My Week in Movies: May 6-12

Brazil (1985) What I love most about Terry Gilliam’s works is how they plow ahead with their twisted universes with zero explanation. These movies abandon us in worlds beyond our complete understanding – which is probably why I haven’t revisited most of these titles since I first saw them. There’s something unnerving about being lost inside Time Bandits (am ambiguous nightmare disguised as fantasy whimsy), The Fisher King (psychological breakdown squeezed into a fairy tale), Twelve Monkeys (it’s Twelve Monkeys)… even The Crimson Permanent Assurance has an not-quite-right tone that leaves me less than settled. And then there’s Brazil, Gilliam’s masterpiece of Everything Is Wrong. Claustrophobia soaks into every frame, anxiety seeps through every performance. The world of the Ministry of Information is a bottomless maze of red tape, bureaucratic doublespeak, steampunk poverty, and forced manners. It’s considered dark comedy and sci-fi satire, even in its pitch-bleak final half hour, but to me, it’s pure and utter horror, a study of hopelessness that terrifies me to the core.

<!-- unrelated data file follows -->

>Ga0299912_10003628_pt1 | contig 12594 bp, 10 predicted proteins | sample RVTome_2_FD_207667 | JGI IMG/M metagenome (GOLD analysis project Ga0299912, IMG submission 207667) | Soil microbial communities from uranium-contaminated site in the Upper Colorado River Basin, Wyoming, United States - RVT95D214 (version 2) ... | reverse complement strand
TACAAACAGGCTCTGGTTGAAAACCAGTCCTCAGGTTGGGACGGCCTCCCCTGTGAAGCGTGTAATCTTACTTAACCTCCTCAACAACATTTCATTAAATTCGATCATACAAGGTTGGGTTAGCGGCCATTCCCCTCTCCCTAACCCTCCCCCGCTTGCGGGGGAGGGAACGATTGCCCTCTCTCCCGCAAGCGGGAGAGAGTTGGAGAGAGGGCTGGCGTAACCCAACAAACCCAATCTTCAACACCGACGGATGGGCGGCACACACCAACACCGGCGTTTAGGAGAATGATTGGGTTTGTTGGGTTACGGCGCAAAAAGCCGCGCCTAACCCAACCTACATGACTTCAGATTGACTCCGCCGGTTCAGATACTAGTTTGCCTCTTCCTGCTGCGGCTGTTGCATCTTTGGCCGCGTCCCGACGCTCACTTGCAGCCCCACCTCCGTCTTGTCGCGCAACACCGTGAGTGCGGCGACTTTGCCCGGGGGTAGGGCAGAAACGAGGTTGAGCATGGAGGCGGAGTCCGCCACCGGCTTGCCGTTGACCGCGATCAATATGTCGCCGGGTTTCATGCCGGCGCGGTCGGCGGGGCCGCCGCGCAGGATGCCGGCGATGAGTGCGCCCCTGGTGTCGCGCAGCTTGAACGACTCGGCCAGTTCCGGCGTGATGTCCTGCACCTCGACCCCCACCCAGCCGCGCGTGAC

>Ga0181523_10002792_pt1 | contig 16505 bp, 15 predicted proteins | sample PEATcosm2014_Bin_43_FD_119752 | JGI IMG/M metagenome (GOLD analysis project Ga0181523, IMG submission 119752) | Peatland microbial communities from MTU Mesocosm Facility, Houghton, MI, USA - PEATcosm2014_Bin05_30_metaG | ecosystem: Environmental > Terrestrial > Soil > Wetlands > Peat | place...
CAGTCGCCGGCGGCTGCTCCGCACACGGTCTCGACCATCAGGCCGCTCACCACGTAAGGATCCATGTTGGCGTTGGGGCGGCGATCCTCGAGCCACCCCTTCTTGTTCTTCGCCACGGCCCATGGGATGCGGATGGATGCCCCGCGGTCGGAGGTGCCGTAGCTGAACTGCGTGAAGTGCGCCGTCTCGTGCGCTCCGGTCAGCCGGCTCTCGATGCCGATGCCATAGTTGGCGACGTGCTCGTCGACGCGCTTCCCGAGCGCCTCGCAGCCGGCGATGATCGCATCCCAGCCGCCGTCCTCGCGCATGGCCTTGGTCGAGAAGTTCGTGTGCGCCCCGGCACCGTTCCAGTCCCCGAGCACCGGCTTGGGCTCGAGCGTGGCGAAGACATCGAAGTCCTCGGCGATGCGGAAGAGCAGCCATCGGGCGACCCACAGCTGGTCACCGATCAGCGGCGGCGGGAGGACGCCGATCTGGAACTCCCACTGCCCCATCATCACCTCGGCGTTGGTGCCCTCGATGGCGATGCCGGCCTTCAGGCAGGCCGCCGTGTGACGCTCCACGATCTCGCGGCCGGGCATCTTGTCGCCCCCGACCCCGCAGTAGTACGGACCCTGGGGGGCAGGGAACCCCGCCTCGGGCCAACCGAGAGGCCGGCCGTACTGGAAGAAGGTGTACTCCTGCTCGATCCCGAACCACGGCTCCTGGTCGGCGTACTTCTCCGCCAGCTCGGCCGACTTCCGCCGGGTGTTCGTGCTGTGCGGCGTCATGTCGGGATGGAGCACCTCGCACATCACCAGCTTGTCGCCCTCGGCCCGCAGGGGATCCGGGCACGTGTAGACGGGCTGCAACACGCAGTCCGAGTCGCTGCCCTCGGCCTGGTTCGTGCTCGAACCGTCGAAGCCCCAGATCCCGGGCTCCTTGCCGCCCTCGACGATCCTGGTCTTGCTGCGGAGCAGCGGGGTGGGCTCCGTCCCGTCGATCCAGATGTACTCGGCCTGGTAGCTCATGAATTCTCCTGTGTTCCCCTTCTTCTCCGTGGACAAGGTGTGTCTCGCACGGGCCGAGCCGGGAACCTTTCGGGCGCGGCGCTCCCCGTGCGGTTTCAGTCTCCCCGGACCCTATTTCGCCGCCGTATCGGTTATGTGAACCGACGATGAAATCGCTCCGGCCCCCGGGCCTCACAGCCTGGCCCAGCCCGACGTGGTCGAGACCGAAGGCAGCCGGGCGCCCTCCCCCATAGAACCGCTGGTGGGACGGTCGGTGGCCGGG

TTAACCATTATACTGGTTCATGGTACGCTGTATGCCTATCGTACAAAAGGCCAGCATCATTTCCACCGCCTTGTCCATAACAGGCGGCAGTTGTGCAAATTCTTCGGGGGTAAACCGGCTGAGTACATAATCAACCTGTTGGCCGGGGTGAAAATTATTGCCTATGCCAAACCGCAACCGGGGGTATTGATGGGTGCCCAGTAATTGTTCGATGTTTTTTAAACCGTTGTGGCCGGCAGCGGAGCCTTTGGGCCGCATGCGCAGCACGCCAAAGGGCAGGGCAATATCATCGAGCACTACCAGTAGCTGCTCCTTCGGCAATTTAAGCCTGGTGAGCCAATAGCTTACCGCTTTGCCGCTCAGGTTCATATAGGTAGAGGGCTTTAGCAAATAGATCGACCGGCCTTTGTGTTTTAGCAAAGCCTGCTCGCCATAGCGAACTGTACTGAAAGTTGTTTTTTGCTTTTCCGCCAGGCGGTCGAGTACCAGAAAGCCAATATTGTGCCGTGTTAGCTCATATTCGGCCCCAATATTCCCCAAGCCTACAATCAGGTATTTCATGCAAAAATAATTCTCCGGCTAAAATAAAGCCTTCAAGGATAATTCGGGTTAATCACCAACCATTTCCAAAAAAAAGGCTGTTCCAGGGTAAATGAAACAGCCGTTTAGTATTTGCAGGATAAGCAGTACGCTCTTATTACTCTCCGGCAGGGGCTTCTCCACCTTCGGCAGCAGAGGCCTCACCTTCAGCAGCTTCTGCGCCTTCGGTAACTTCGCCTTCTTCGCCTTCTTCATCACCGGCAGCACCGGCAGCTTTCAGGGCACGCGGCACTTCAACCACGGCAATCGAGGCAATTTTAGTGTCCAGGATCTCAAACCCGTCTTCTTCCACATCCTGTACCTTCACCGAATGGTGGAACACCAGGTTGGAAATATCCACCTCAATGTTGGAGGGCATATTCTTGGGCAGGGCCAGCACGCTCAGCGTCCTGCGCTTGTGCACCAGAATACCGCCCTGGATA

The 7th Voyage of Sinbad (1958) I tend to prefer Harryhausen’s sci-fi films to his fantasy ones; the fantasy flicks have better, more impressive effects work, but the sci-fi flicks have better stories, and better stories win out every time. Even if I count Jason and the Argonauts (my favorite Harryhausen fantasy and notable exception to the above preference), his fantasy films, while plenty of fun, sort of blur together to me, thinly plotted heroes’ journeys with generic leading men and hammy villains, the only notable distinction being the various creatures met along the way. But what creatures! In The 7th Voyage of Sinbad, we get a cyclops, a dragon, a giant two-headed bird, and, of course, a sword-wielding skeleton, whose fight with Sinbad remains one of the coolest special effects sequences ever put to film. Sometimes, that’s enough.